Little is known of the experiences of Black female faculty members at top-ranking, research-intensive schools of social work. This paper helps to fill this gap by studying this demographic as a single case within the broader history of the relationship between higher education and Black females as understood through prior empirical evidence in other disciplines.
Methods: A content analysis of the faculty profile pages on the websites of the top 20 schools of social work according to U.S. News and World Report ("Best Schools," 2019) was conducted to gather emails for participant solicitation. Initially seeking 30 participants, after data collection, twenty-one of those solicited did not respond to the request. However, nearly one-third of the target purposeful sample (n=9) from nine different institutions completed in-depth, semi-structured interviews. Participants represented different academic ranks with years of experience ranging from two to twenty.
Interviews sought to understand the professional experiences these women had related to the culture and climate of their respective institutions, including their expectations upon arrival, onboarding practices, and daily interactions. Special attention was paid to matters of diversity, equity, and inclusion. The qualitative data were transcribed and analyzed using both deductive and inductive coding. The deductive coding was guided by theory and prior empirical studies.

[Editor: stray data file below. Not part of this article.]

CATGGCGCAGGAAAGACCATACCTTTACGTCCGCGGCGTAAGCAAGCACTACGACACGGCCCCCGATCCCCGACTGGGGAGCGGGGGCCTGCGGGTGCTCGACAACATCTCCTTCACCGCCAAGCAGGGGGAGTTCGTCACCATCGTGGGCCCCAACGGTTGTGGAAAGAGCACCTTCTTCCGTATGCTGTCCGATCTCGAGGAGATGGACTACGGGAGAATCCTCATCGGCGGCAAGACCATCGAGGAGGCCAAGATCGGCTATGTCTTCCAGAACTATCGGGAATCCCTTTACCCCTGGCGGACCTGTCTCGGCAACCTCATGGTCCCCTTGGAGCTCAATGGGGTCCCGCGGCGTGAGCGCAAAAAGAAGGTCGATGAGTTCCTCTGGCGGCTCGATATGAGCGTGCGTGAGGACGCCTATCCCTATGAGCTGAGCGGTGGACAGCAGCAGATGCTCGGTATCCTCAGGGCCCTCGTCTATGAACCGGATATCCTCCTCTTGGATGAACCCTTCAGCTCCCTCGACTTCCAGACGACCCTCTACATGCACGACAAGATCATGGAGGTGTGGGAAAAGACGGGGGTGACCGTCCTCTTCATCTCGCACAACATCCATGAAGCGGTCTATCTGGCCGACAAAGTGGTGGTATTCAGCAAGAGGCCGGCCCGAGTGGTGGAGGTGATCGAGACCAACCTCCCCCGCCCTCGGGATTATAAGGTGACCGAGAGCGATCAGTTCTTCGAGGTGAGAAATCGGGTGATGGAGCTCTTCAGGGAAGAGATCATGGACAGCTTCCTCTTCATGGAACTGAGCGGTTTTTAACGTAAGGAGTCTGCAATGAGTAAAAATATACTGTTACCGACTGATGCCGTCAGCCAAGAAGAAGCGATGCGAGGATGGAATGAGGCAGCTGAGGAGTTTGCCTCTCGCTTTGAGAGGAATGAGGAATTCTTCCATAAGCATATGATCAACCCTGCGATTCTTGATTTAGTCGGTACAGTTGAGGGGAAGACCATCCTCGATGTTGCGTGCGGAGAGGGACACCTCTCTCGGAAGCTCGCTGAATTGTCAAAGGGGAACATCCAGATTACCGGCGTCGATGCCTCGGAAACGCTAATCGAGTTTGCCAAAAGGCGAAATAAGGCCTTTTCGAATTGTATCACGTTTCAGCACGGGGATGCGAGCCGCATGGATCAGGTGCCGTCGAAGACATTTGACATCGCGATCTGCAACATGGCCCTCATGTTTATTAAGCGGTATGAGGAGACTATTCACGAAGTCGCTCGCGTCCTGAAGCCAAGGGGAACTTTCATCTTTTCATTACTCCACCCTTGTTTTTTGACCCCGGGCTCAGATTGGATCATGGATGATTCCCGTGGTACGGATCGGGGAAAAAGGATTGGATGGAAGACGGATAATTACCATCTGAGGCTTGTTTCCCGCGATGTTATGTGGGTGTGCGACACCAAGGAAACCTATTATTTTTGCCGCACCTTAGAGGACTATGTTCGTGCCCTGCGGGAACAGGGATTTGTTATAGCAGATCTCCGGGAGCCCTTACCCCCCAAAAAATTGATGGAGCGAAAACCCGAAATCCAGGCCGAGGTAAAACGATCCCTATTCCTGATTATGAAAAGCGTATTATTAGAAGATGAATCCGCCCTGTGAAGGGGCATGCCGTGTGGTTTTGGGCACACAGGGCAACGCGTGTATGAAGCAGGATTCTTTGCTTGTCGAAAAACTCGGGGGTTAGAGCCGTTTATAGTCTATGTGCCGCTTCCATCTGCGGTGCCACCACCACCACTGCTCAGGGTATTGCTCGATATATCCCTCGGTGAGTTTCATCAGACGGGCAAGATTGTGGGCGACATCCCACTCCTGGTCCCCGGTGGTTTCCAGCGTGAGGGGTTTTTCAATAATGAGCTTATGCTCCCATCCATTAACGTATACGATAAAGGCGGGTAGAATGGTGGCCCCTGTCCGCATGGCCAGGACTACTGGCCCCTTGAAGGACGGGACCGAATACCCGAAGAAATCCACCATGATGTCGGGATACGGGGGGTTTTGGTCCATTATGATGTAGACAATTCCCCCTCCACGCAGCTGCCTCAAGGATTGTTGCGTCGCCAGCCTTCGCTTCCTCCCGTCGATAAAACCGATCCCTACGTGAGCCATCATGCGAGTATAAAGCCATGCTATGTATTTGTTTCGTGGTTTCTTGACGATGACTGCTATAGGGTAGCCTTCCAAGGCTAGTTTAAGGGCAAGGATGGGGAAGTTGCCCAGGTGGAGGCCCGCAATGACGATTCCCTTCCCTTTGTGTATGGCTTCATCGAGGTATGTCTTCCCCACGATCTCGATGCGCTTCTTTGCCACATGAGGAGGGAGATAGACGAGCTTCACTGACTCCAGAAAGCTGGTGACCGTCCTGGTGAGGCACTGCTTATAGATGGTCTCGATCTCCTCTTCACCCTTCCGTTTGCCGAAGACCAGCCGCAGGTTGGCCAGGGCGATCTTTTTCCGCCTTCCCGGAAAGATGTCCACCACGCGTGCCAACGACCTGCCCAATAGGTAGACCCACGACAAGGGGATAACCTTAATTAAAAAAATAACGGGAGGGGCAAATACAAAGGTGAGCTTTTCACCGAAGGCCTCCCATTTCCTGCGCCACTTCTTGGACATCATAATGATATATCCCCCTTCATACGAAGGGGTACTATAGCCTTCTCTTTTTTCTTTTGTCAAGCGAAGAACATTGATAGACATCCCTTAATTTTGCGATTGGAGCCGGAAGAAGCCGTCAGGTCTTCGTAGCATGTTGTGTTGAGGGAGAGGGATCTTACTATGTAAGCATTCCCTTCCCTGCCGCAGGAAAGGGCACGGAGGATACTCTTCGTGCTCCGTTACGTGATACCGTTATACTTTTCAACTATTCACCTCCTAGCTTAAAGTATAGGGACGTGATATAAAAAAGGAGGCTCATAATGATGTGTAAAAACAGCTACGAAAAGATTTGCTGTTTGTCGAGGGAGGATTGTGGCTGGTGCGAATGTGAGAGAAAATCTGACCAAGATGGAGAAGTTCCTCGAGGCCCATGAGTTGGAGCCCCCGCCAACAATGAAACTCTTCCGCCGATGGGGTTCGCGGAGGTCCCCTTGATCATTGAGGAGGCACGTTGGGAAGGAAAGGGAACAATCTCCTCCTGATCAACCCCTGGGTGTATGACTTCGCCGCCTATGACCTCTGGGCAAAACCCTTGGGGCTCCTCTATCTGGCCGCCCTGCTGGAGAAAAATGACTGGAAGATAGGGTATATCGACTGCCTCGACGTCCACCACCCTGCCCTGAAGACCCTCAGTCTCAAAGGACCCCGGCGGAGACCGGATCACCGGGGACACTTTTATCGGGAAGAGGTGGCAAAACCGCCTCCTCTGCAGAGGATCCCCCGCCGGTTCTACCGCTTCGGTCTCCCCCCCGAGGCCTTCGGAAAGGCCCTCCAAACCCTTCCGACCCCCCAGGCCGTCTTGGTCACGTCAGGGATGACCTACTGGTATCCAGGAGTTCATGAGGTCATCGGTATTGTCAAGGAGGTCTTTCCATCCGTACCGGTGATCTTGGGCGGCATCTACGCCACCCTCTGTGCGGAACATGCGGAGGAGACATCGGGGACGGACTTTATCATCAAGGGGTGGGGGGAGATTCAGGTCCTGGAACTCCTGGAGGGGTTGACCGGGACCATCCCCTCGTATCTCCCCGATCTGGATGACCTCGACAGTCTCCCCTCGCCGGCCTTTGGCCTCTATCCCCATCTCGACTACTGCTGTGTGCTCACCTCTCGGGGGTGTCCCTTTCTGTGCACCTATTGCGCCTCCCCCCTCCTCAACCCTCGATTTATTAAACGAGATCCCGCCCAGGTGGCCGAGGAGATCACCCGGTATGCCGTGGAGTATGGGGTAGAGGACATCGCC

Results: When studying Black female faculty members at top-ranking, research-intensive schools of social work as a single case of the relationship between higher education and Black females, prior empirical findings are withstanding. This study found that the challenges faced by these women can be understood within the primary themes of ambiguity surrounding tenure and promotion, imposter syndrome, lack of social and political preparation, and professional mentoring. Though not generalizable, these findings provide insights into patterns of behavior and experiences that may be applicable in similar situations.
Conclusion and Implications: This case study on the experiences of nine Black female faculty members at research-intensive schools of social work has shown that the cultures are more often than not inequitable and unnecessarily exhausting at best. There are many ways in which administrators can intervene to work towards change that will reduce the gap between the experiences of those with dominant identities and those with marginalized identities. For starters, institutions need to prioritize building trust with members of this group. Additional opportunities for improvement include but are not limited to social and political preparation during doctoral programs, hiring practices, clarity of tenure and promotion, and professional mentoring support.